Japanese watchmaking gives birth to what others see as a “classic.”
Hoshino majored in industrial design at university but, when he joined the company, he was appointed to the department that manufactures watches.
“Actually, my father spent his career in manufacturing. There were drawings and prototypes at home ever since I was a child.” Hoshino had no intention of entering the same field of work as his father, but he was strongly drawn by personal inclination to manufacturing and especially to the handwork of craftsmen. Without being told to do so, he handled the machine tools in the factory, made friends with the craftsmen and learned the history behind Grand Seiko’s creation not as “knowledge” but as a living art. He eventually became a member of the Grand Seiko team. After several years’ experience, he joined the elite team at the Micro Artist Studio and was involved in the creation of the Spring Drive with eight day power reserve and the manual winding Spring Drive with the Dual-Spring Barrel.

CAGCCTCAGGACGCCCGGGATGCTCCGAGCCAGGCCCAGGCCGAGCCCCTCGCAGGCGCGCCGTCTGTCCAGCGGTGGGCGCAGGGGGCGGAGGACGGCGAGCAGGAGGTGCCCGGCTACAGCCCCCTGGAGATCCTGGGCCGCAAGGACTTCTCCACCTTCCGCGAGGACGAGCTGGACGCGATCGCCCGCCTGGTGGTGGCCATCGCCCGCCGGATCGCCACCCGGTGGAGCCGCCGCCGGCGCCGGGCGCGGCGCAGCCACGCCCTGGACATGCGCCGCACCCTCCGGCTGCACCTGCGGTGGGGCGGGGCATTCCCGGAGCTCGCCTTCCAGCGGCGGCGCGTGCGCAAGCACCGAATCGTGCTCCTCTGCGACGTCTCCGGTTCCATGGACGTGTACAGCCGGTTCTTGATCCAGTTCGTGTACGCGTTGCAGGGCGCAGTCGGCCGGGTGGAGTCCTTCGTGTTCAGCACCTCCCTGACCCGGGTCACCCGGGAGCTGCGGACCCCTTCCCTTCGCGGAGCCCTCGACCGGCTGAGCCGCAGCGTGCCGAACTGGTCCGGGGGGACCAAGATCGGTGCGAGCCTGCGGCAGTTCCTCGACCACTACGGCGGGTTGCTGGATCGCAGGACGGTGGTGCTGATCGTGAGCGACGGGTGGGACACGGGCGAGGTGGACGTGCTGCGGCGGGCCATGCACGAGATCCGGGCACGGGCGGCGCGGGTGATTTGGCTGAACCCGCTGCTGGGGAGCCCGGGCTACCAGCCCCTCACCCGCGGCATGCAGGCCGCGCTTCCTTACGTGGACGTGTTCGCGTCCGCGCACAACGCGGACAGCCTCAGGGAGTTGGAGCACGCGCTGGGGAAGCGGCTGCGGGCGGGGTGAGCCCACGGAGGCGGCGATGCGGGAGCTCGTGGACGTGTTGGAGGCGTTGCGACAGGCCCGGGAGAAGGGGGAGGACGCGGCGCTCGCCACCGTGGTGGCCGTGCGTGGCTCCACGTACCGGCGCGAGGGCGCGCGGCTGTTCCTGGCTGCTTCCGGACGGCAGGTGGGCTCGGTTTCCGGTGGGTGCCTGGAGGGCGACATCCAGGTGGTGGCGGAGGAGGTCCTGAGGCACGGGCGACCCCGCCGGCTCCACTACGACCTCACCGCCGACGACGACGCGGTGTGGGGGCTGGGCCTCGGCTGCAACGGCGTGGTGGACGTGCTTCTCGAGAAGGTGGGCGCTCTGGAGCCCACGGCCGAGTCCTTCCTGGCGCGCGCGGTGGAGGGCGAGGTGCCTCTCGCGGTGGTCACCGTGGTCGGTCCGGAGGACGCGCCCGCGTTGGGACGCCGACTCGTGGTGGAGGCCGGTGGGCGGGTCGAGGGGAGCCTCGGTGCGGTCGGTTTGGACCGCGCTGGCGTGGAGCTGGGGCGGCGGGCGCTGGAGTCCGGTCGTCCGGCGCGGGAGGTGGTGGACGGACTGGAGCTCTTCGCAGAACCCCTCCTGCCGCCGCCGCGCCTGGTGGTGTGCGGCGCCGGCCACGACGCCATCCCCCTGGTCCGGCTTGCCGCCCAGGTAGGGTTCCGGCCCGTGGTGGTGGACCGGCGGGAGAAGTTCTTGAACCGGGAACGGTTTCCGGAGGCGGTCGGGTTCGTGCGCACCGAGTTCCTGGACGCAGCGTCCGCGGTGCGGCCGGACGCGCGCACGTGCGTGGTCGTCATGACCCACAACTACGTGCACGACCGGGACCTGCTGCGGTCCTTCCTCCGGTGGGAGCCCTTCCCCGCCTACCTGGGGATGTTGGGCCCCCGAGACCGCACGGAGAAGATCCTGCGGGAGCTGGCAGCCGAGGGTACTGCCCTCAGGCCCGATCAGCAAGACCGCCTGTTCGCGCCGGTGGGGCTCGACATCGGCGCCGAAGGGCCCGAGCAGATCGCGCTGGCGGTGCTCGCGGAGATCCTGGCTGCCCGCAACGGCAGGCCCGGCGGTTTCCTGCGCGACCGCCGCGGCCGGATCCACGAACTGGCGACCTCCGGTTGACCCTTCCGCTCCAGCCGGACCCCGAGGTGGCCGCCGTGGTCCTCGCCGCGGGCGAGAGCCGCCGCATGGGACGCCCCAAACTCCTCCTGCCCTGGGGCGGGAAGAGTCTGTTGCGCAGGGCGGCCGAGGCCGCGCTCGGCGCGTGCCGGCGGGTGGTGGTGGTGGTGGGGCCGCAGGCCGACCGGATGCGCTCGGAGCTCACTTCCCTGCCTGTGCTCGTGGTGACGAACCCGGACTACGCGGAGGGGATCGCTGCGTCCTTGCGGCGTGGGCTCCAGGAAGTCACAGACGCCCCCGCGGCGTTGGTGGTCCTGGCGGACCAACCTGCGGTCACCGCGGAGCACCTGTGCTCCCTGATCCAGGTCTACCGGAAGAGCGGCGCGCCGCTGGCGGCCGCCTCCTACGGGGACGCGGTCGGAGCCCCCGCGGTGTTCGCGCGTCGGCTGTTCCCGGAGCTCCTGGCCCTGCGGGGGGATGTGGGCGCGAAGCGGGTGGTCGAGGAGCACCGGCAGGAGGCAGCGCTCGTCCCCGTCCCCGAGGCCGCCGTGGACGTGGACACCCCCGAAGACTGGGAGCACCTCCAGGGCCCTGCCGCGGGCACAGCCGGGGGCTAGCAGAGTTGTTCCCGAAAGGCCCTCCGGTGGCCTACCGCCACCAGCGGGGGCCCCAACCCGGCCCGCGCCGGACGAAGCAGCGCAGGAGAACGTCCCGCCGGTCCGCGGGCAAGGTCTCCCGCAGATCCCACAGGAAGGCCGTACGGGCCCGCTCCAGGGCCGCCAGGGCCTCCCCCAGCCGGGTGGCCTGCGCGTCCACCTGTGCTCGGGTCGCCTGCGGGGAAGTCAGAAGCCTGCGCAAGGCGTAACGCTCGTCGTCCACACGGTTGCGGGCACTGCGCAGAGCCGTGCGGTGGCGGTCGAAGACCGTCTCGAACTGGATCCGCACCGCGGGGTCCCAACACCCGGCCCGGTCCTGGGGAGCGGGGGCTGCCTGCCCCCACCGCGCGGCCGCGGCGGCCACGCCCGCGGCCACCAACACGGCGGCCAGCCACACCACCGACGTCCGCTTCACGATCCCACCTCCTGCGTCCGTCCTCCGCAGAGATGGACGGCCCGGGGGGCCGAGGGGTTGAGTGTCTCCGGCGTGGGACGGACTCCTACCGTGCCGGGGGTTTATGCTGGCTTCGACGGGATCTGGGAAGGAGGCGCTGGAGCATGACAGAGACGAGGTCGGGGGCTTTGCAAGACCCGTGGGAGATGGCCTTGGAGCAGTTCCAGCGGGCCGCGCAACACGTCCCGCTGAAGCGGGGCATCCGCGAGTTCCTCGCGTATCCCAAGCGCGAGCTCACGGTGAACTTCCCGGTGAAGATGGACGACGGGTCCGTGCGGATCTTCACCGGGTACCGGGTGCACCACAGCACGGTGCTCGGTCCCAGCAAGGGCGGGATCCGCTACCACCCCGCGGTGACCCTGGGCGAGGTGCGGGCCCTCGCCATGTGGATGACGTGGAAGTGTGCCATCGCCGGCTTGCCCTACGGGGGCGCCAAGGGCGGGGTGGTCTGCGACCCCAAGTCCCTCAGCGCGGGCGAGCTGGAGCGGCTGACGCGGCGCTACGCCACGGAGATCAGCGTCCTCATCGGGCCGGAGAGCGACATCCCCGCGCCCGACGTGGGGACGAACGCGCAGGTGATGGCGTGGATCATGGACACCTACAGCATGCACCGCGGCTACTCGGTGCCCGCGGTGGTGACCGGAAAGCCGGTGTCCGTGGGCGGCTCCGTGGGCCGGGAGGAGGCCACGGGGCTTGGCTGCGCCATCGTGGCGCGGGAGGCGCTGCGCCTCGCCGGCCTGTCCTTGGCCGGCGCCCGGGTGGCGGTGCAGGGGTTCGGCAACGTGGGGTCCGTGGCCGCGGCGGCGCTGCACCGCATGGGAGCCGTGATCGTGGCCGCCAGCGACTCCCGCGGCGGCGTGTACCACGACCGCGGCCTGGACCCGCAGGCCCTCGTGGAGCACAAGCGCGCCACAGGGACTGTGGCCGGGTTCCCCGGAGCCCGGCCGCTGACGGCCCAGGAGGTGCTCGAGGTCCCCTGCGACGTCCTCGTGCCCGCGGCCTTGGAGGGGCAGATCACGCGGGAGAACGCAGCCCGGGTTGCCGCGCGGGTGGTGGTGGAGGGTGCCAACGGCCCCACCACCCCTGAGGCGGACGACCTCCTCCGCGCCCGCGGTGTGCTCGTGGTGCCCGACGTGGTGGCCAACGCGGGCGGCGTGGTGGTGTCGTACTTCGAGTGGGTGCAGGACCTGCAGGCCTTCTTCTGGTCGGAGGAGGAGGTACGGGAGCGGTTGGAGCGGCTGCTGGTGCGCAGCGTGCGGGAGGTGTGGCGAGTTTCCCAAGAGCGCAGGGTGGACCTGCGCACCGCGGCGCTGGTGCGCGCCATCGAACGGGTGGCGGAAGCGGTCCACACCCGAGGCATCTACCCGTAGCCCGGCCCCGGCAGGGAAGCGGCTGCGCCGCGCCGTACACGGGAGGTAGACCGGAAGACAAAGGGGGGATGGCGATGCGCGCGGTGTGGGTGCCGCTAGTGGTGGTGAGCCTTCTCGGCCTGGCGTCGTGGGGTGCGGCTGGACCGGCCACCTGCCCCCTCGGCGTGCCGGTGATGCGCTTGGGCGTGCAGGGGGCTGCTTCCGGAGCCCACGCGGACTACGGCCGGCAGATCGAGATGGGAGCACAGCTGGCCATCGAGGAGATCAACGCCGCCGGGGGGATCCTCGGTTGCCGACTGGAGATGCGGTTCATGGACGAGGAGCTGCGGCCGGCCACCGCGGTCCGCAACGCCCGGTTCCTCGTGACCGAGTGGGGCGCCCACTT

Once, when Hoshino visited Europe, a watchmaker told him that “Grand Seiko is a classic.” Hoshino was surprised to hear these words from his European colleague, as Grand Seiko was still new to the European market but he took it as the compliment that it was meant to be. The watchmaker was not referring to its fame but to the purity and longevity of its design. As they talked, they agreed that they were not rivals but watchmakers who shared an appreciation of an art that transcends all boundaries. Today, Hoshino goes further, “This is not just limited to watches. The world will be richer and more interesting if there is more diversity.”